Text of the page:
Although the name Gertrude Stein appears on the first page of Hemingways
book, she and her companion Alice B. Toklas are never named again. The
only other women writers who are named within Death in the Afternoon are
Mrs. Gaskell (in the Huxley quote) and Virginia Woolf, a key modernist figure with whom Hemingway also had conflicts. But once Hemingway had
decided to use the scatological (and very out-of-place) passages of dialogue
between the author-persona and the ridiculous Old lady, the reader is
never far from the character of Gertrude Stein. Her contrived presence may
not dominate the book, but narratively the interchanges between authorpersona and Old lady become more interesting than yet another supposedly informed description of this picador or that one. (In point of composition, Death in the Afternoon mimics the 1925 book Hemingway might
well have learned from, his nasty satire on both Sherwood Anderson and
Stein, The Torrents of Spring, which was published by Scribners as a way of

THE STEIN SUBTEXT IN DEATH IN THE AFTERNOON

63

breaking Hemingways contract with Liveright; and it looks ahead to the


posthumously published A Moveable Feast, another book fueled by the
venom of Hemingways personal hatred.13)
Innocuously identified as the person who spoke of her admiration for
Joselito (a bullfighter who will figure prominently in Hemingways discussion of the art), Stein then becomes the woman showing off her photographs: one of Joselito but another, underscoring Hemingways objection to
Steins personal style, of herself and Toklas sitting in the first row of the
wooden barreras at the bull ring at Valencia with Joselito and his brother
Gallo below (DIA, 12). What changes the tenor of this descriptive sentence is the fact that Stein and Toklas are clearly just observers, and to make
that point, Hemingways sentence does not end but runs on further, leaving
the image of Stein and Toklas as pleasure-seekers and moving abruptly to
the figure of Hemingway as war correspondent. The juxtaposition makes
the point: it is Hemingway who knows about conflict, war, life. The sentence continues with references to his brother Gallo below, and I had just
come from the Near East, where the Greeks broke the legs of their baggage
and transport animals and drove and shoved them off the quay into the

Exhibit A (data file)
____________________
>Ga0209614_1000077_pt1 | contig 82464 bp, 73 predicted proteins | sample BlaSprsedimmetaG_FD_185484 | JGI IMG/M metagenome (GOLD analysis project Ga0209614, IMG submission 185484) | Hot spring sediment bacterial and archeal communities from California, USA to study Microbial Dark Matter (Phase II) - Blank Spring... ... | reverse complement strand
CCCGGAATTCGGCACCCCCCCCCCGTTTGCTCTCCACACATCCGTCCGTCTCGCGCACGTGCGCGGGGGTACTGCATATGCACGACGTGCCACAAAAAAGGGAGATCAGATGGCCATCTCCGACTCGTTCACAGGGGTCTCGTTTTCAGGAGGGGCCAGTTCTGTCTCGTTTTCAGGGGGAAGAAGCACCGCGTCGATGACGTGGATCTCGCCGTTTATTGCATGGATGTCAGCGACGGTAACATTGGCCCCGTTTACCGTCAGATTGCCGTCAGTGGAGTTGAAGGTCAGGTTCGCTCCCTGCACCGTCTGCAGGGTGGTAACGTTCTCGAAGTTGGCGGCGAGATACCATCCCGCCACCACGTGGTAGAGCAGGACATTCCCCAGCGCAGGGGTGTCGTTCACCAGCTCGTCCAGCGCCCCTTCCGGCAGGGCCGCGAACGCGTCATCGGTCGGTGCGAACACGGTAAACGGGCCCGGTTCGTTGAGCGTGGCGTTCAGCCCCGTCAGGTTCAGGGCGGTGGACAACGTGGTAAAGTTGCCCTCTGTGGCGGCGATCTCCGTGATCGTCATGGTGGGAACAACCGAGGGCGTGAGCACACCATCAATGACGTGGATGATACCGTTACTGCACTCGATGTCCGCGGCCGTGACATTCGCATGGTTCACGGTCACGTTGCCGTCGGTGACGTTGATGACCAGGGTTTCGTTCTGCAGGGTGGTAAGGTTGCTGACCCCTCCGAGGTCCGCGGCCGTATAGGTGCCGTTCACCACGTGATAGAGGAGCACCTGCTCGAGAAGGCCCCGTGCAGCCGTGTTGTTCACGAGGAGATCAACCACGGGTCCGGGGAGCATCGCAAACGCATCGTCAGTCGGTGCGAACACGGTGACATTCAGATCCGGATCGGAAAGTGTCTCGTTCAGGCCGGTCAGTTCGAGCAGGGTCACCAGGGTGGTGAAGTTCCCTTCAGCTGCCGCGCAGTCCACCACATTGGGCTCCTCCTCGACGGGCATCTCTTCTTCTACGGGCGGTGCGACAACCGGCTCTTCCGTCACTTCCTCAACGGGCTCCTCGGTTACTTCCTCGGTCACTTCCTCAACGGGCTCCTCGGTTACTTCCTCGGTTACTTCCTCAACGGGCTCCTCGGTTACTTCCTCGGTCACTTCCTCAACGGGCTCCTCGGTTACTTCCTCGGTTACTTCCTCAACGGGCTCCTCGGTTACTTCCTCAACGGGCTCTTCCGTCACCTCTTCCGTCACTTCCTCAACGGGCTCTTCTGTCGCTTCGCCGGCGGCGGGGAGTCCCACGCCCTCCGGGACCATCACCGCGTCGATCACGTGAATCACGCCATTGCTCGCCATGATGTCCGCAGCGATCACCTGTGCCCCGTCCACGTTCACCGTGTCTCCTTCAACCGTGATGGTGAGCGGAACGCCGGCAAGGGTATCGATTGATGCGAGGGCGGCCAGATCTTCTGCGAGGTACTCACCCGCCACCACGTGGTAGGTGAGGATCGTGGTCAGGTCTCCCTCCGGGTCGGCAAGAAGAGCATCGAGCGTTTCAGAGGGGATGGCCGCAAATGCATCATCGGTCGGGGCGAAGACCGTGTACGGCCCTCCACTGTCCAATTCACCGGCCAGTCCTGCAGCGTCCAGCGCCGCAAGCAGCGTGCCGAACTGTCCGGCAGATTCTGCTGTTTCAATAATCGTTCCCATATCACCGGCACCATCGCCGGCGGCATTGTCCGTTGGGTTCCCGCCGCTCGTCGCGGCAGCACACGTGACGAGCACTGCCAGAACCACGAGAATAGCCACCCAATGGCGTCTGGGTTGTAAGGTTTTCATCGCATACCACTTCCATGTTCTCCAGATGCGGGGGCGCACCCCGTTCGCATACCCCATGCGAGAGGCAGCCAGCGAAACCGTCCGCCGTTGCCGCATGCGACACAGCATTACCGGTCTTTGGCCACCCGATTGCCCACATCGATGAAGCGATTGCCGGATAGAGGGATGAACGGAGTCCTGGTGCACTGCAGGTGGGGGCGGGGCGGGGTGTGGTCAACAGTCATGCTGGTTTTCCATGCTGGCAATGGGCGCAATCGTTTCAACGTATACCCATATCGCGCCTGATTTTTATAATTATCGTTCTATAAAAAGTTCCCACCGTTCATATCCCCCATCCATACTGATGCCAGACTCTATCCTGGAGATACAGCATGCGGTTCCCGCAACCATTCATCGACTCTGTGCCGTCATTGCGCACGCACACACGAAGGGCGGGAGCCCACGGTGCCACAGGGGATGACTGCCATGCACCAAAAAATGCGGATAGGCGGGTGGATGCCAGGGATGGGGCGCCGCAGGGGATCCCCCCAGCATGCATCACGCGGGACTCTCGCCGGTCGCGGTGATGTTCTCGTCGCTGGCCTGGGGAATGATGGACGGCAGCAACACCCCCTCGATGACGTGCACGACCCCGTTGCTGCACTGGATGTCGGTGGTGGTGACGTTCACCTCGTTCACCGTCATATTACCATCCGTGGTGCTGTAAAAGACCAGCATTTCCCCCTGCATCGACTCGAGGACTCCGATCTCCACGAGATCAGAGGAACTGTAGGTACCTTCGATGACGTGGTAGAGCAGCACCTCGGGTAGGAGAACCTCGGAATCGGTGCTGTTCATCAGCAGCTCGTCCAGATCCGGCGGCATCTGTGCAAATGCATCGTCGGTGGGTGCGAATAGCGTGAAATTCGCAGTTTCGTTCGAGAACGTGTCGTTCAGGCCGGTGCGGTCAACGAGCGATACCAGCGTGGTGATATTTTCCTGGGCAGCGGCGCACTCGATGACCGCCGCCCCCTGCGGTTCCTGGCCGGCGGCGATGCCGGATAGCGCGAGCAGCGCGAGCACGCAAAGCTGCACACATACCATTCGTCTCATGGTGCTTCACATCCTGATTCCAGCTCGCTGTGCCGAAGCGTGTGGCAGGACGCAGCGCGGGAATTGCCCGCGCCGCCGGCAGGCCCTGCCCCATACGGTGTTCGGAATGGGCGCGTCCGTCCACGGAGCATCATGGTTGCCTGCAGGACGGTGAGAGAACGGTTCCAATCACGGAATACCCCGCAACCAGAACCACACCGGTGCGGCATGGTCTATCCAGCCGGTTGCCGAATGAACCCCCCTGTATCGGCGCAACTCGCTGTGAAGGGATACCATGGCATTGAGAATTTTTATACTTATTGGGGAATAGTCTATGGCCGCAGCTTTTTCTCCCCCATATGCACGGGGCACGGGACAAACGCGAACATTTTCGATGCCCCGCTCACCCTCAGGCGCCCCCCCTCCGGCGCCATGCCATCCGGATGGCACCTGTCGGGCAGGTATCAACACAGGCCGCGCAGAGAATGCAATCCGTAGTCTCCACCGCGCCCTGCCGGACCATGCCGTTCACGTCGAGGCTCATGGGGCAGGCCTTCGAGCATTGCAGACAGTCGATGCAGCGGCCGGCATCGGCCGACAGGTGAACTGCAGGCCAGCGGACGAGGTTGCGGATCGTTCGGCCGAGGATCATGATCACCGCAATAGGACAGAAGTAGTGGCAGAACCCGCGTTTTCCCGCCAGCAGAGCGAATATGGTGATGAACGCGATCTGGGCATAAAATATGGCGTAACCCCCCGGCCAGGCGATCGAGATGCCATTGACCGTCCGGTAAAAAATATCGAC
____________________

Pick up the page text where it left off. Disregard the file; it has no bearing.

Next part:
shallow water when they abandoned the city of Smyrna, and I remember
saying that I did not like the bullfights because of the poor horses (2).
Blended into this strange passage are two elements Stein would have understood clearly. One of her criticisms of Hemingways writing was that he used
the same episodes over and over. She said this first in relation to the several
fishing scenes that occurred in his early stories, particularly his use of such
14
detailed scenes in the monumental Big Two-Hearted River. In the lines
quoted here, then, repeated from his news stories and from his 1925 In Our
Time, is the quai at Smyrna, complete with those maimed animals. Doubly
effective as a contrast to the goring the unpadded horses took in the early
days of bullfighting is this scene of countless animals being wounded so that
they would drown helplessly: the bullfight tragedy seems slight when compared with the unquestioned brutality of war. This segue adds another personal note, because Stein liked to tell about the way she had educated Toklas
about bullfighting, since it was Toklas who could not bear to see the horses
injured. Hemingways assumption of this prudish stance mischaracterizes
him as the experienced bullfight aficionado, adding irony to the description.
The second paragraph of Death in the Afternoon, which runs for two
pages in stream-of-consciousness style and becomes a discourse on Hemingways aesthetic of writing (interwoven with that of Henry James see
comments on the real thing as well as that of Stein), includes many of
his often-quoted comments about art, such as I was trying to learn to write,
commencing with the simplest things, and one of the simplest things of all